Does payment influence children’s participation in research? Results from the MESSI study

Research with children and young people
Friday 27 July, 1135 – 1255


Stephanie Taplin
Institute of Child Protection Studies, Australian Catholic University

The importance of including the views of children and young people in research about issues that affect them is recognised, but there can be challenges in recruiting them as research participants. Payment may be offered as an incentive to enhance recruitment and to compensate for their participation, but Human Research Ethics Committees (HRECs) and others often voice concerns about payments and that they may induce children to take unnecessary risks. As a result there is uncertainty for researchers and others about whether to allow payments for children for their participation in research, and if so what type and amount of payment is suitable.
As part of the Managing Ethical Studies on Sensitive Issues (MESSI) study, hypothetical scenarios were used to explore whether the amount of payment offered influenced the likelihood that children and young people would agree (or be permitted) to participate in social research studies of varying levels of “risk”. In 2017, 1,893 people participated in online surveys, including 229 HREC members, 544 professionals/gatekeepers, 812 parents, 245 young people aged 15–17 years and 61 children aged 12–14 years. Differences were found between the children and young people compared with the adults, in both the responses to the different scenarios and according to the amount of payment offered.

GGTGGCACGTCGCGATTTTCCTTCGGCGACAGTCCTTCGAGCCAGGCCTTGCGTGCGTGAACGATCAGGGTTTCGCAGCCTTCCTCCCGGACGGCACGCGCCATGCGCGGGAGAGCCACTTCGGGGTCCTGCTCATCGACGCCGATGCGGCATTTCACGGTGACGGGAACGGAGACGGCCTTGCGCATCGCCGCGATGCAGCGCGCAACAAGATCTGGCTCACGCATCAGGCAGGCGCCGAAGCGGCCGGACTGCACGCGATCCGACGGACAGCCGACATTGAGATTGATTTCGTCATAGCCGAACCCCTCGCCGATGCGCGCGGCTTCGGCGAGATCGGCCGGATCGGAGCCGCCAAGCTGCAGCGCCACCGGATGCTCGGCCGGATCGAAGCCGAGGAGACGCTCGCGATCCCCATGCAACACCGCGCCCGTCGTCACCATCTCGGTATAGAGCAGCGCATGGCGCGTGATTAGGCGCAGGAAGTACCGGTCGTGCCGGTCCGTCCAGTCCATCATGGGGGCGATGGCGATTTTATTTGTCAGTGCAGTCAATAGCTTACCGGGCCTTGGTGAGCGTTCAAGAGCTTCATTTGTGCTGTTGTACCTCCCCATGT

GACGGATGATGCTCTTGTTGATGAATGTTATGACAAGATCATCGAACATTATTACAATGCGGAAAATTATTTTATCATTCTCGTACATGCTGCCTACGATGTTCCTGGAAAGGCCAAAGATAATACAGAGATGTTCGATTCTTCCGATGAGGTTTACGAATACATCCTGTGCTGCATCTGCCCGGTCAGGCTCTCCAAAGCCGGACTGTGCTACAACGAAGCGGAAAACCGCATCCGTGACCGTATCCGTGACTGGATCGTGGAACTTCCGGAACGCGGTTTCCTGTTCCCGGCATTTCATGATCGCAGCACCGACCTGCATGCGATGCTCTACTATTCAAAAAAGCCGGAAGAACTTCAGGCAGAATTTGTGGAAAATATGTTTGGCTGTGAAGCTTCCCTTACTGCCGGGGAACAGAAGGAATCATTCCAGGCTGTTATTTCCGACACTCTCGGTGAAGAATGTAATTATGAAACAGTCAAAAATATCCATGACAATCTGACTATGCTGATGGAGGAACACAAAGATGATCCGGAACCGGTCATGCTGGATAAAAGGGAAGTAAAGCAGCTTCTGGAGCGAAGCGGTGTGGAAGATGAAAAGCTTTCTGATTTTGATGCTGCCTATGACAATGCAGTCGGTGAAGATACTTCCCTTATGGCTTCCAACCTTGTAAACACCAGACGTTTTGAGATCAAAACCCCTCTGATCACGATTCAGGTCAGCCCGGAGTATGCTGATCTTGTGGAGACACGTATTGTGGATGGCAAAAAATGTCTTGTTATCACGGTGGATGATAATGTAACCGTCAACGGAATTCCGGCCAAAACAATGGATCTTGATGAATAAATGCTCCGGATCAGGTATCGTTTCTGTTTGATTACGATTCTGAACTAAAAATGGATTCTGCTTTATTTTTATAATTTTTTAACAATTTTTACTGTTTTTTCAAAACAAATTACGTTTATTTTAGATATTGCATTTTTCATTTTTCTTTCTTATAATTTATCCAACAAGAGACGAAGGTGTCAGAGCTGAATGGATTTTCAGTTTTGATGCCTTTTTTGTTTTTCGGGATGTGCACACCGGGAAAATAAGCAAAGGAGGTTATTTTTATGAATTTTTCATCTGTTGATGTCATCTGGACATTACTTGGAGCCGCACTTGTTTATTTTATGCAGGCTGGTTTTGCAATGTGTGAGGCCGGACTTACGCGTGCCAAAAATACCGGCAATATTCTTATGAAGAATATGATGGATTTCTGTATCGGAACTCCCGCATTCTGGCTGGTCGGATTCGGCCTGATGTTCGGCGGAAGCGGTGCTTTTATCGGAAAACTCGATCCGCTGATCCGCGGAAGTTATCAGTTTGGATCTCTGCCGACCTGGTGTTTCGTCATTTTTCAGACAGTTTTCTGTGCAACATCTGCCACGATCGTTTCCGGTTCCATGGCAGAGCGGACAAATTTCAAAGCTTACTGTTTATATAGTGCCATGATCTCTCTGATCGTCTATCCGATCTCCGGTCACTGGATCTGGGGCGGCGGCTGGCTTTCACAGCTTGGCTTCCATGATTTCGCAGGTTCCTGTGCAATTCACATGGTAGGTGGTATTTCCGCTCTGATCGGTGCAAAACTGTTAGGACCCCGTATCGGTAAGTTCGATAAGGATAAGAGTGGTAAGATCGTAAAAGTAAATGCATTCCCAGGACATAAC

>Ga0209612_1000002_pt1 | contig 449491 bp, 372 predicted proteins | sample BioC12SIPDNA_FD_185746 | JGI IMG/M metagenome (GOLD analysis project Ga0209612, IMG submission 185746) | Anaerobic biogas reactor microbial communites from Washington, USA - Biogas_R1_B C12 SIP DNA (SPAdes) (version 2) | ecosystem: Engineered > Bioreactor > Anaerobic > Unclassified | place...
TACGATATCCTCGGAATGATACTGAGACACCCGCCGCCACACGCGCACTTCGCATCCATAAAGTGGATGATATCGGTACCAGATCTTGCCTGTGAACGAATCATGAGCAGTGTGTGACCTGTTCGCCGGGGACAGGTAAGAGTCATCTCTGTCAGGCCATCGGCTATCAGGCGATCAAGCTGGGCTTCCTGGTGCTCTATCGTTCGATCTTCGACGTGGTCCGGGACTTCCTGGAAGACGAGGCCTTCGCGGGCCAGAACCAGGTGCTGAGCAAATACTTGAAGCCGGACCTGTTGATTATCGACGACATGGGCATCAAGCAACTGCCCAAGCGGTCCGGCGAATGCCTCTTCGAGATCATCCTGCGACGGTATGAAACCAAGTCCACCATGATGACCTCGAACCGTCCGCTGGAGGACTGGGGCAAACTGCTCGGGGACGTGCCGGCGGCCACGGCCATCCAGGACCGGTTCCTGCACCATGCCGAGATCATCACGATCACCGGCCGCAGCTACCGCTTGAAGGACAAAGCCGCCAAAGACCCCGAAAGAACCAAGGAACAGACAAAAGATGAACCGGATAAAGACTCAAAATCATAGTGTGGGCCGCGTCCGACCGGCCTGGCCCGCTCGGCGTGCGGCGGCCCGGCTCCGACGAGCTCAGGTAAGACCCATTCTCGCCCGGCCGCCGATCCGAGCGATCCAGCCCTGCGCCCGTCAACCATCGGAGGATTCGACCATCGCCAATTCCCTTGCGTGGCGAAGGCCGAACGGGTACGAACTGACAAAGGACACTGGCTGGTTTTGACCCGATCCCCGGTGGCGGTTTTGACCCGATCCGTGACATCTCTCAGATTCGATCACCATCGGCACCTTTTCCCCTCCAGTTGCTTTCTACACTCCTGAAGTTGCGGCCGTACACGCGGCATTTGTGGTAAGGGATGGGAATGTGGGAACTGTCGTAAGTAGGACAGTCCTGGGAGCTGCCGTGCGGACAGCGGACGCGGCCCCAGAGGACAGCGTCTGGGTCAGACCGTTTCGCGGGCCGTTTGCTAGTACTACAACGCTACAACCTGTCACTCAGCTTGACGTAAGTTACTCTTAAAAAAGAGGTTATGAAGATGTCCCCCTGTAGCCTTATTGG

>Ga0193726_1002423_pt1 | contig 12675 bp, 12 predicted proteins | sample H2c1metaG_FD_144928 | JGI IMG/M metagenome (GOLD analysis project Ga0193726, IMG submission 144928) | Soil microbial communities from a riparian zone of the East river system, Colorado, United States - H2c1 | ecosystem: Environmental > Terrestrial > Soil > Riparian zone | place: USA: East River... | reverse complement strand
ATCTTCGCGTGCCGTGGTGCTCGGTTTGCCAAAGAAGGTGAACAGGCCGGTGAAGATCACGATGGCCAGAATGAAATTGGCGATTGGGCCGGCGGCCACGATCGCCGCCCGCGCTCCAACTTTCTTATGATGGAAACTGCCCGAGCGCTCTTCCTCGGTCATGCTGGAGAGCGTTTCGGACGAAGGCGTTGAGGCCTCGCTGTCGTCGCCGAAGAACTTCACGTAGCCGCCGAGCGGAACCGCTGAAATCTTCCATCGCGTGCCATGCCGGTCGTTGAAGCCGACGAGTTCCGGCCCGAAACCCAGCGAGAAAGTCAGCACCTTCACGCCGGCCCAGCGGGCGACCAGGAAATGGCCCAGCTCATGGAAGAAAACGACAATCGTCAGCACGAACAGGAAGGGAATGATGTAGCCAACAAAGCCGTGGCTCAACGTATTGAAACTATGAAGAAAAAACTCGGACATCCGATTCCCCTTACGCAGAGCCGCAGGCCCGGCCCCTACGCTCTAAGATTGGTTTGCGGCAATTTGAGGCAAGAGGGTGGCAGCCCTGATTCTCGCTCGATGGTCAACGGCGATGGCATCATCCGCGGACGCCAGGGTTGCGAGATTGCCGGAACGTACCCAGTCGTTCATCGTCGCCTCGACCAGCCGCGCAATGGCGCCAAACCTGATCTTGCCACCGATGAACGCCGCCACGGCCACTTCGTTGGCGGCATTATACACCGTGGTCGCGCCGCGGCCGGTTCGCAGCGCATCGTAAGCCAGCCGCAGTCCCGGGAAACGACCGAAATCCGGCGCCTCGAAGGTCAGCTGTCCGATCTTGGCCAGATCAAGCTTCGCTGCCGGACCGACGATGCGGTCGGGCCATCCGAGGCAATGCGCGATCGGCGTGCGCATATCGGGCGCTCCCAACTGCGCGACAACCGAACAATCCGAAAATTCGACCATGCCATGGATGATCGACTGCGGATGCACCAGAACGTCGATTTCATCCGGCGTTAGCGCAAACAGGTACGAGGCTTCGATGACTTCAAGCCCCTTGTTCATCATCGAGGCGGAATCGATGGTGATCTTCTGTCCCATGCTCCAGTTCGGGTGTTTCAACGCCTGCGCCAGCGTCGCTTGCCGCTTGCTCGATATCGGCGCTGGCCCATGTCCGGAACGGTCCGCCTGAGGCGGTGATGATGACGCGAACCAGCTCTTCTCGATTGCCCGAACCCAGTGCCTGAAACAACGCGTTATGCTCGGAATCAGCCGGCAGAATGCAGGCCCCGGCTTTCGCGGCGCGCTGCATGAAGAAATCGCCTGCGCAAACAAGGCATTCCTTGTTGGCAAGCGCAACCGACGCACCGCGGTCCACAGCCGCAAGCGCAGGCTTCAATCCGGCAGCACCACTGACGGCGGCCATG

The implications of these findings for research payments for children and young people will be discussed.